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Your Unfolding Dream

Updated: Jan 24, 2023

Suggested Instructions For Reading: Put on a kettle, boil some water, pour yourself a cup of tea & get cozy. Read mindfully, with presence.

The unfolding of becoming the person of our childhood dreams ends up being easier for some, and more difficult for others - if not seemingly impossible.

For those whose odds are not in their favor - be it by birth, how they were raised, or other life circumstances that decreased their odds - for these people, it can be a tumultuous, arduous, downright defeating slog at times. That is, if we even choose the becoming.

Many do not. Many unconsciously say ‘fuck it’, and decide at some moment to settle where they are at. Perhaps highly skilled in a vocation, but the emotional development of a 12 year old. Her childhood dream of being a profound artist, or revolutionary leader, left far far behind in her past. The distance between her and her dream is so great now, it truly feels like a fantasy.

The sooner, and the more we permit this dismissal of our own soul’s dreams, the more likely we are to give up on them. To settle. To become a cog in the machine. Keeping our infinitely creative minds dulled and distracted with television, social media, other people’s business and drama. Keeping our emotions numbed with food, alcohol, drugs, sex, fantasy - running from substance to substance to keep the screaming pain of our soul at bay.

When did you give up?

When did you permit the humdrum of non-living in place of your deepest passions? Can you even recall?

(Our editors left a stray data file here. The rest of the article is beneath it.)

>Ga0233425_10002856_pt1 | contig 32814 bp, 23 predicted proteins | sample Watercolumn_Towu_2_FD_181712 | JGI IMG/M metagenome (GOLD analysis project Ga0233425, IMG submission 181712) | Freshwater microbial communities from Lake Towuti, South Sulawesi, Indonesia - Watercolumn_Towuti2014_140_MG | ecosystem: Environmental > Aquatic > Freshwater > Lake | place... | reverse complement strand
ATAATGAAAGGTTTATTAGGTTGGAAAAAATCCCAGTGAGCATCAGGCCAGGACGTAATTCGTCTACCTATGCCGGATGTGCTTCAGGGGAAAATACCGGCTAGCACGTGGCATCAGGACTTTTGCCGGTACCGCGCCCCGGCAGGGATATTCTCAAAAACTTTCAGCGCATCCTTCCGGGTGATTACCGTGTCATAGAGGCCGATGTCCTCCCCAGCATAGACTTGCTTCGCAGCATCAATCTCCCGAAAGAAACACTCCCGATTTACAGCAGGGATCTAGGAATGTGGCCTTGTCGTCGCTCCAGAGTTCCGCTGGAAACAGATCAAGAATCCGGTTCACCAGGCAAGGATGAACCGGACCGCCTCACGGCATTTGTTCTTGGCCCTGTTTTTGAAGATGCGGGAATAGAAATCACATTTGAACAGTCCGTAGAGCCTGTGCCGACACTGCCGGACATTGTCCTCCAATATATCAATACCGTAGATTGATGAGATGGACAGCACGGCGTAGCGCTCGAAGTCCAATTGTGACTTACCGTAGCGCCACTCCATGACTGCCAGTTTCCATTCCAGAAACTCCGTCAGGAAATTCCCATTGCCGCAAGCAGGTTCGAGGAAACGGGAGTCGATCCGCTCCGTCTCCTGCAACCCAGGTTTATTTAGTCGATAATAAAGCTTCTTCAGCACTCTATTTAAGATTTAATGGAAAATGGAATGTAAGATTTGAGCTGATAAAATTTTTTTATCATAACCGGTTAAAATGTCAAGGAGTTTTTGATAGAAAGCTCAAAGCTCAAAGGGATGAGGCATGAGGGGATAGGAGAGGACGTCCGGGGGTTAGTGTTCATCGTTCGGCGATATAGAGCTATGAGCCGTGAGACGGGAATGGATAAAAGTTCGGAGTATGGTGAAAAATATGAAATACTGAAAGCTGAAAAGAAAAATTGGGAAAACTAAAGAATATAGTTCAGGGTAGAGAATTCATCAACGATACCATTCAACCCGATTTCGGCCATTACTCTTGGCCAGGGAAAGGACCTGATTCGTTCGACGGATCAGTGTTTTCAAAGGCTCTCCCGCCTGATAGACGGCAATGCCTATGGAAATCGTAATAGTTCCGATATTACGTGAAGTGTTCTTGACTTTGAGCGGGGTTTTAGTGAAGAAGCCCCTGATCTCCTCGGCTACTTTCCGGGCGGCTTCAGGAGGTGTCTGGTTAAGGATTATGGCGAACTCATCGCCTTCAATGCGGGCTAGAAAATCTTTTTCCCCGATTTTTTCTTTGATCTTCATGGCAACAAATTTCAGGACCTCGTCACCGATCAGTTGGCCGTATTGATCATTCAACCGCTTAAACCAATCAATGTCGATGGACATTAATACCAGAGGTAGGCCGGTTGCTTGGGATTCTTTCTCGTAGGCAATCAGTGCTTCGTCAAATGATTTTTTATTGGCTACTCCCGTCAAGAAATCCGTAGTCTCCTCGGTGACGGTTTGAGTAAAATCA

For some, perhaps it was around adolescence - the social pressure to fit in was too great and the support at home for your dreams was too little. Perhaps there was an accident, or an illness that, seemingly, swept away your potential. Or perhaps it was before you can even consciously recall.

This is an insidious degradation of your true self. It starts so small that we don’t notice. Like one lost fishing hook in the vastness that is the deep, dark ocean. But over enough time, this turns into clumps of fishing line strangling a whale, or a plastic straw that has lodged into a turtle’s face. Or full-on islands of plastic floating atop the sea - it is undeniable now.

And it all started with one, tiny, seemingly insignificant act. Or non-act.

And this is part of life as we know it. Part of life’s beauty is its complexity and wildness. We don’t know how things will turn out, until it’s already happened.

And this is why the inertia of our settling in life often takes precedence over our lost dreams. It takes, not only mustering the power to stop a full speed train, but then the reverse engineering... methodically, diligently, patiently... simultaneously tossing broken, rusty parts that are hindering the train, and adding in enhancements that will help it run smoother than ever previously it had.